Let’s flash back about a year and a half. It’s New Year’s Day 2014, and I have a 7-year-old OTTB gelding in our trailer coming back to our boarding facility in Greenville, South Carolina for a week trial. My 14-year-old self is absolutely ecstatic at the thought of possibly owning my first horse.
We did end up buying “Gambling Man,” who was affectionately called “Amp” and came off the track sometime in the summer of 2012. When I met him, he had completed two or three Beginner Novice horse trials and qualified for AECs with a dressage rider turned eventer. He was possibly the grumpiest, angriest, most opinionated animal I had ever sat on, but he had a good brain. We thought it was a good idea at the time.
The first few months were pretty good. He didn’t know much about connection in the dressage yet, but he had a heart of gold and took me over every fence I pointed him at. My confidence skyrocketed.
After finishing 10th out of 12 in our first Beginner Novice at FENCE in April of that year, we decided it was time to work on the dressage. Of course we were under the guidance of my wonderful and experienced trainer at least once a week, but Amp started to become sour and opposed to any work at all.
This slowly worsened, and of course as a teenager it made me insanely frustrated. I had days when my rides would end twenty minutes early because I couldn’t get Amp to understand what I was asking, and I would get angry.
Our relationship was discombobulated and I felt that my new partner hated having me on his back. After having him diagnosed and treated for right dorsal colitis in May, we thought his attitude would change since he was ulcer-free. Boy, were we wrong.
Instead of becoming less grumpy, he retained his grumpiness and became more “amped up.” His bucks became a little bigger, he gave me his first ever rear (which put me in the dirt for the first time in six months), and he even tried rolling with me on him a few times.
I boiled under the skin when I watched all my friends having success on their older and educated mounts. More times than I can count, I remember wishing I hadn’t bought Amp, but instead a horse who knew what he was doing.
The only reason he stayed around was because he most of the time always did his job safely. Once, he even managed to get a third place ribbon in the Junior Novice at Poplar Place. But even after fulfilling my goals of “being successful,” I still felt something missing.
Early in 2015, things started to crumble again. Even though both of us were a lot more educated by this time, I still felt removed from him. His angry bucks and horrid temperament under saddle left me in tears a few times.
After struggling with the idea of parting ways with Amp, a friend approached me with a word of advice that I will never forget. She said, “If he makes you happy, don’t let him go.” When I first thought about it, I of course said, no, this horse makes me angry, upset, and stressed out.
But upon rethinking the statement, I realized that the very thing that frustrated me was my source of joy. Every few steps we got where he was receptive to my juvenile aids, every time he sailed two feet over an already 3’3” fence, every little victory — it gave me satisfaction.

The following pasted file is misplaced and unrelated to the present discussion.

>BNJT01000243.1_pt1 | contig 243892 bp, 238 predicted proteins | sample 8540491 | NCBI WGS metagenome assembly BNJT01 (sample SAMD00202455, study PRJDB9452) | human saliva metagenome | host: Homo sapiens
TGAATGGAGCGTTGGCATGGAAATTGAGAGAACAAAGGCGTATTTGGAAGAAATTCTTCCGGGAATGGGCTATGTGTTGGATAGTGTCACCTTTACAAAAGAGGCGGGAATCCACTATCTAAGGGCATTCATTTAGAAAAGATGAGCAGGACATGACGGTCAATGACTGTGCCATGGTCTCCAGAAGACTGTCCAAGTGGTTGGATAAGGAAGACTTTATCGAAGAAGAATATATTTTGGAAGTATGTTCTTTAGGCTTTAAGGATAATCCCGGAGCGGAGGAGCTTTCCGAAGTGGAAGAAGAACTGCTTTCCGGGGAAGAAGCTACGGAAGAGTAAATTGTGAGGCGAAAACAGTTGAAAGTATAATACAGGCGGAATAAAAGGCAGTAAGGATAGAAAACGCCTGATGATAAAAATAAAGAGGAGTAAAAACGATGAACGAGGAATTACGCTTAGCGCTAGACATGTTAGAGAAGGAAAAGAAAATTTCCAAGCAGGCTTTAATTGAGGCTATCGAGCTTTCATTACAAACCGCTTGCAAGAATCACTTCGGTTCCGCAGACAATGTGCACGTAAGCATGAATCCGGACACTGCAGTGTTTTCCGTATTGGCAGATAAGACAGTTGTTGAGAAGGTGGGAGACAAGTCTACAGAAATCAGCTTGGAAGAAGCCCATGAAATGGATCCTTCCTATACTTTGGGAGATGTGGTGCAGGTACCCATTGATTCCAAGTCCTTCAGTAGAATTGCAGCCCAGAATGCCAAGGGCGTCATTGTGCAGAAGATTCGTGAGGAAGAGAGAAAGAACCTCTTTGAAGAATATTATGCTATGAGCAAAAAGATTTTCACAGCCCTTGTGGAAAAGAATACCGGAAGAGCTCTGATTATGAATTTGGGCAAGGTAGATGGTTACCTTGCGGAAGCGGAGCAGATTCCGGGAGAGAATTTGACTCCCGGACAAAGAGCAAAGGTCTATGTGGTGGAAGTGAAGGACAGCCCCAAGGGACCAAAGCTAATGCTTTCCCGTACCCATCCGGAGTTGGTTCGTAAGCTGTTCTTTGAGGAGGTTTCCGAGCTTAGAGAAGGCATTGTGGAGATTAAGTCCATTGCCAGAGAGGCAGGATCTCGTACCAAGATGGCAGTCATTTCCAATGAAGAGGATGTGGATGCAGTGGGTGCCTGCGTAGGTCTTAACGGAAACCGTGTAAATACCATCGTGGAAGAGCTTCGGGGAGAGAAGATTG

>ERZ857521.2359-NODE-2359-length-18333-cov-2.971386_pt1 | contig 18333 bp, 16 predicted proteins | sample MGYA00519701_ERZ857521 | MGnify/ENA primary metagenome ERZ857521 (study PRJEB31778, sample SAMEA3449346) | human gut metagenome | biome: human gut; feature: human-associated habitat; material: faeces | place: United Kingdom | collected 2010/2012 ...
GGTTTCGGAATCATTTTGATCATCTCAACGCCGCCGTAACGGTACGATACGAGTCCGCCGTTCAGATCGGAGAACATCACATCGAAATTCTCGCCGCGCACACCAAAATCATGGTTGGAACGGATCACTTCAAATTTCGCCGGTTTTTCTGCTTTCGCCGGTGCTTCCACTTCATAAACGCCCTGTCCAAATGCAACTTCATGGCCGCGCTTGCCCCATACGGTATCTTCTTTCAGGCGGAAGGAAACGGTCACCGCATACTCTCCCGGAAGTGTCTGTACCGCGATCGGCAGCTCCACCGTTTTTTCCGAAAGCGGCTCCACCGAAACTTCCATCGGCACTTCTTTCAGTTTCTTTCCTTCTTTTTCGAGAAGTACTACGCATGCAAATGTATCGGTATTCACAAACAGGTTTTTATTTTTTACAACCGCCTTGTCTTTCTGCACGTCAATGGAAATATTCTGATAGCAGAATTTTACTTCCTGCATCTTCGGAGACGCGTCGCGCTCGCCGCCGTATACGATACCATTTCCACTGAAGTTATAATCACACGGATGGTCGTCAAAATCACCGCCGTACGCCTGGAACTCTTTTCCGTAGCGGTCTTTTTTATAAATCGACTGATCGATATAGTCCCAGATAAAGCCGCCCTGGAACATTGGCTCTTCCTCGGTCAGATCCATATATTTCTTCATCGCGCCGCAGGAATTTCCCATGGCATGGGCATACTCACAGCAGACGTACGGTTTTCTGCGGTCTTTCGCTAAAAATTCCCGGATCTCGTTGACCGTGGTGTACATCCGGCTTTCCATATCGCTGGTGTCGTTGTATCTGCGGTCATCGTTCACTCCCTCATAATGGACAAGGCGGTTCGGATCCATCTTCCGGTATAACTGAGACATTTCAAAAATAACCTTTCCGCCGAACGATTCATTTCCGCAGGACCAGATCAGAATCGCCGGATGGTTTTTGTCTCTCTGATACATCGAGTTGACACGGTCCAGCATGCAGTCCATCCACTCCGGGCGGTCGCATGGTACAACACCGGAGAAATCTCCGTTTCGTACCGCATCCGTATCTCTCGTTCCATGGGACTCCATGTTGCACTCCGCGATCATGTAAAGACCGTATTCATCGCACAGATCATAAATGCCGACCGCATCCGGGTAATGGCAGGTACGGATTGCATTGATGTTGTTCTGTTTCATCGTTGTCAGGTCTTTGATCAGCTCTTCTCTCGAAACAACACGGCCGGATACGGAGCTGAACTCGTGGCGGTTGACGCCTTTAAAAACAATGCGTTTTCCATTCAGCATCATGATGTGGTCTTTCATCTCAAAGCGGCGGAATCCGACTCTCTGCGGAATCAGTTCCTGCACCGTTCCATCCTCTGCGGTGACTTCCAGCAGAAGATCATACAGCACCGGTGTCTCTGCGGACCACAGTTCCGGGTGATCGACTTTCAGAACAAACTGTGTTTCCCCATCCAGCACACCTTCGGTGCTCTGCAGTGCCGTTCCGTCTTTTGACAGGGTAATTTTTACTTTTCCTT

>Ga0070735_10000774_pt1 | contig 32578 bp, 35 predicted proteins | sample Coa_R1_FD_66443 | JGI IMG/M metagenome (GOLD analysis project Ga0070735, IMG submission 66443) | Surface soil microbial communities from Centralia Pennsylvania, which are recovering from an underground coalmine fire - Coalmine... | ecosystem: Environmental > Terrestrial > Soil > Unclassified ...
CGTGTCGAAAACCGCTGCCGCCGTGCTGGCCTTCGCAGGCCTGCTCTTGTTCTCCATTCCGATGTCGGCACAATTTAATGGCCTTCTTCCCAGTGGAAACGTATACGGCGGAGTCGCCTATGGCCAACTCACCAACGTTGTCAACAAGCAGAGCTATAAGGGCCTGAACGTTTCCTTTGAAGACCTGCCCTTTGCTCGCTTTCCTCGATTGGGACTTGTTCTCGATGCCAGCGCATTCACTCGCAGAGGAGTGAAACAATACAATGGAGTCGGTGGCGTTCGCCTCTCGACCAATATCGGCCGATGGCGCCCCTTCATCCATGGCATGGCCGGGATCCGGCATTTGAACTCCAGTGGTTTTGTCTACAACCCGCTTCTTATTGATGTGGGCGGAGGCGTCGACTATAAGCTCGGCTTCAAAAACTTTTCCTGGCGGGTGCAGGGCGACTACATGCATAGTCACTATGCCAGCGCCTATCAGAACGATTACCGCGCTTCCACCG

I realized that every day I sat in school in anticipation of seeing him, and it was just about the only thing I ever looked forward to. I had been letting the bad overshadow that, and in return, my whole mindset was negative.
So after I figured this out, everything clicked, right? No, of course not. But slowly, over time, I realized that my horse was still green and needed my correct and patient guidance. I made it my goal to learn how to ride effectively and correctly.
I watched many more experienced, older girls in my Pony Club ride, and sometimes they would even let me get on their horses to feel how to correctly use my aids. Their encouragement and friendship was vital to my success.
Instead of setting so many long term, concrete goals, I focused on accomplishing small things like getting Amp to trot around the arena a few times without ever pinning his ears.
Instead of using my whip whenever he bucked, I smiled and said “Buddy, that’s not the right response to me putting my leg on!” Instead of letting my frustration pile on and turn into impatient anger, I took deep breaths, rubbed his neck every time he gave any sort of submission to my aids, and spoke the words “Good boy!” until he learned to love my voice.
Our scores still don’t reflect how hard we’ve been working, but I know we’ll get there. He recently galloped around Pine Top and FENCE and thought the Novice jumps were totally boring.
He’s found his footwork while schooling some Training level water combinations that neither he or I have any experience with. But most importantly, I finally feel at home looking between his ears, and I think he enjoys having me there.
It’s all about your mindset. I changed the way I thought while I rode and that changed the way he accepted me. My impatience turned to patience, my frustration into pleasure, my tears into laughter, my tension into softness. Amp responds to my riding in a completely different way. My only regret is that it took me a year to realize this.
In the end, I promise that the challenge, no matter how difficult, always pays off.
Whether you succeed or fail, it teaches you life lessons. I learned how to handle defeat with grace and how to stay calm and smiling in a discouraging situation. Our weekly gallops through the woods are now therapeutic instead of distressing, and our partnership is stronger than ever.
Don’t ever give up on something that makes you happy.